Details

  • chuckanut drive residence, bellingham, wash.

    The Miller|Hull Partnership, Seattle. Architect Bob Hull, FAIA, and his staff judiciously deployed wood detailing inside this Bellingham, Wash., home.

     
  • one step up

    In much of our work, we spend a lot of time detailing to make things look really minimal,” says Eric Haesloop, AIA, LEED AP, a principal at the San Francisco firm Turnbull Griffin Haesloop Architects.

     
  • mind the gap

    When summer residences are closed in with drywall, they lose the casual charm of the old uninsulated beach houses, says architect Robert Young, AIA. The task of exposing the rafters of this lakeside home got him thinking about using materials in ways that express their strengths.

     
  • under the lotus

    Inspired by the main house's ultraefficient plan, the clients came up with the idea of embedding sleeping berths into the studio's floor.

     
  • space within space

    Elegantly detailed materials culminate in lighthearted surprises in this master bath.

     
  • an eye for detail

    Robert C. Lautman's first photography job was as an Army shutterbug in World War II. After the war, he discovered architectural photography and over the subsequent decades became one of its top practitioners.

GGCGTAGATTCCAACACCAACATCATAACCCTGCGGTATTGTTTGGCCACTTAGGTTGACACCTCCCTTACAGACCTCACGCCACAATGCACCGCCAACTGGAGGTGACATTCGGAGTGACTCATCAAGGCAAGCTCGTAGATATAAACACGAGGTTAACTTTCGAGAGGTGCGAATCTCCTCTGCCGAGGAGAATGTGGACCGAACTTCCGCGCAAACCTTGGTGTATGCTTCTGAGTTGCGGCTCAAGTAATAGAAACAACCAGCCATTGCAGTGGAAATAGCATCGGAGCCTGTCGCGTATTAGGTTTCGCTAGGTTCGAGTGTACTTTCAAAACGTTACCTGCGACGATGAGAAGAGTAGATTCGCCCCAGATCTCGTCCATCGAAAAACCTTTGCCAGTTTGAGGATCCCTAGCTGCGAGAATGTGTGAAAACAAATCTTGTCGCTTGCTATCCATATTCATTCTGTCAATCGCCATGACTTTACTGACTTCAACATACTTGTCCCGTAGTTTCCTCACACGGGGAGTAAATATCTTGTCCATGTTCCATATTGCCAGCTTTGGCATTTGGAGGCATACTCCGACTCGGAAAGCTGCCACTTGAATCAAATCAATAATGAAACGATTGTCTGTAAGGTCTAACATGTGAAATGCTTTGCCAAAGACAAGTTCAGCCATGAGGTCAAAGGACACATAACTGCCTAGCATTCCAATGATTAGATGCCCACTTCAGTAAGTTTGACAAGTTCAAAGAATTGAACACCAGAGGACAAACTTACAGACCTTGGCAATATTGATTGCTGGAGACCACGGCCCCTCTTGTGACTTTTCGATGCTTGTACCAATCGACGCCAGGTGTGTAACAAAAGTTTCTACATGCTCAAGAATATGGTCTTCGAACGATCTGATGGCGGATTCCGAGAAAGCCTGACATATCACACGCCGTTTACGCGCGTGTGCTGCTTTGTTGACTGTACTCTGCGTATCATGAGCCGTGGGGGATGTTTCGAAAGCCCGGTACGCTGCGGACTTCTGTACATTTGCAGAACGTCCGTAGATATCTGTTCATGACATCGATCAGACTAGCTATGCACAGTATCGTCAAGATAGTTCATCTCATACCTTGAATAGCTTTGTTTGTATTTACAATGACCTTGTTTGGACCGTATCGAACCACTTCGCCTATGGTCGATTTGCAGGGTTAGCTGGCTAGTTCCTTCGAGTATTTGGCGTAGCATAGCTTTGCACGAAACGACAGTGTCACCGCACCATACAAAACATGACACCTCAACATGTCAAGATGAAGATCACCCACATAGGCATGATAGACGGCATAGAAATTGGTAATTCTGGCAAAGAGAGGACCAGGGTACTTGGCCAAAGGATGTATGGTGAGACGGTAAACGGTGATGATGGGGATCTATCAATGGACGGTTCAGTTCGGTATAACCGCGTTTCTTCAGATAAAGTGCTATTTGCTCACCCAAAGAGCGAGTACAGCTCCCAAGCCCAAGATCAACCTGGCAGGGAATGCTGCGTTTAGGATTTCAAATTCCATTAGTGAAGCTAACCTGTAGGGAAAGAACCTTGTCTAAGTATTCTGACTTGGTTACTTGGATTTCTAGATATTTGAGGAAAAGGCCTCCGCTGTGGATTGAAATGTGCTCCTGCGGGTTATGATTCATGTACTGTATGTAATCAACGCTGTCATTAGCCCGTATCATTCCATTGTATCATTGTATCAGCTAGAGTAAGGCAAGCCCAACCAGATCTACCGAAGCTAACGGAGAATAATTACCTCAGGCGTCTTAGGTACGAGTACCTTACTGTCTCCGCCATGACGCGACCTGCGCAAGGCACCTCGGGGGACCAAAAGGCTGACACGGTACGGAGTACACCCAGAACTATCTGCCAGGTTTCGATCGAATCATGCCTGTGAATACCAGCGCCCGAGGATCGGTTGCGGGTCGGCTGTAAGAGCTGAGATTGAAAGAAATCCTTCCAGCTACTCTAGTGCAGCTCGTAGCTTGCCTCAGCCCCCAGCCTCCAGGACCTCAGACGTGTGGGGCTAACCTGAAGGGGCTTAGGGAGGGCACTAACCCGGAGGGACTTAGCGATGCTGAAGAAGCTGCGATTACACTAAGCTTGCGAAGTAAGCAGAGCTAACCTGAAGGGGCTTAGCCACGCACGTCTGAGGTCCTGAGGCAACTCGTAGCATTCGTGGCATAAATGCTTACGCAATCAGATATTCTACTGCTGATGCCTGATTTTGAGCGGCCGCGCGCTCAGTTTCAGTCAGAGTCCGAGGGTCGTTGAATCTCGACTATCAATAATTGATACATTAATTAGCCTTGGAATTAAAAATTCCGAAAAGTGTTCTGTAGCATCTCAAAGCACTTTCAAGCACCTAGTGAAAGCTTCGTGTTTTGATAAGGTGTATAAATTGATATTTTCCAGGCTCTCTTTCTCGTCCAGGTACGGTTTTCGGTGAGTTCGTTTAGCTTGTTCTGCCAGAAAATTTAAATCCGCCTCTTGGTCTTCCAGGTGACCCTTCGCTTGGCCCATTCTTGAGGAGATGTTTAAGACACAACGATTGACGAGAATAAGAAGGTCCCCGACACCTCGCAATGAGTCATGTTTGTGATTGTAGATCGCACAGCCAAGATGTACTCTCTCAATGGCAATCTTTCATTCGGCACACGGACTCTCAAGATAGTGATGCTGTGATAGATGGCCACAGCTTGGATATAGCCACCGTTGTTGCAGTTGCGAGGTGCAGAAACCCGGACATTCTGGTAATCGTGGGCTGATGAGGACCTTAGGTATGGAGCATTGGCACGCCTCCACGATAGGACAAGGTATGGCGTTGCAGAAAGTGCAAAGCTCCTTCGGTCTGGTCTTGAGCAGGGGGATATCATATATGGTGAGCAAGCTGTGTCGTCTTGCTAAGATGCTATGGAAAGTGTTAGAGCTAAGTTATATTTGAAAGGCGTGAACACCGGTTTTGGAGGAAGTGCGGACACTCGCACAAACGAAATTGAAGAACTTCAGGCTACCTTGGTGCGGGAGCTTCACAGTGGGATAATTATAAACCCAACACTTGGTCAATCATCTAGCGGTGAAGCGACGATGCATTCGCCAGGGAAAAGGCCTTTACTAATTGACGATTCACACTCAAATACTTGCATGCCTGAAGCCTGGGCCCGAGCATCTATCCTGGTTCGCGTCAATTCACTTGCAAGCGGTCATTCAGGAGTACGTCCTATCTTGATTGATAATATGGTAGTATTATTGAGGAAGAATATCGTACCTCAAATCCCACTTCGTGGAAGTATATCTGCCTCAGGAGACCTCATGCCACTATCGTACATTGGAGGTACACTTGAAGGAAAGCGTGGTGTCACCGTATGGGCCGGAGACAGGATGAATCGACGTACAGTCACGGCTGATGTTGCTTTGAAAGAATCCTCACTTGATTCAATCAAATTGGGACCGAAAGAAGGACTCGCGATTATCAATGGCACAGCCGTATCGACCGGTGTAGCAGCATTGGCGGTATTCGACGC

• model 't' rolling bed, suttons bay, mich.

    When his client asked for an outdoor bed for this Lake Michigan weekend house, David Hanawalt's first thought was moldy sheets.

     
  • madison square, new york city

    Desai/Chia's build-out of this “cavernous space with no light in the back” introduces both light and logic with permeable partition walls.

     
  • structured whimsy

    Architects Stuart Cohen, FAIA, and Julie Hacker, AIA, are known for their elegant, timeless designs. And nowhere is their talent more finely expressed than in the kitchen, where they filter a deep knowledge and affinity for classical details through a subtly modern lens.

     
  • Music Theory

    The great ones make it look easy. Houses, that is. When a custom home is fully resolved—when the design is inspired, the craftsmanship spot-on, and owner, architect, and builder fully in sync—the result betrays nothing of the effort expended in its creation.

     
 
 
 
 
 
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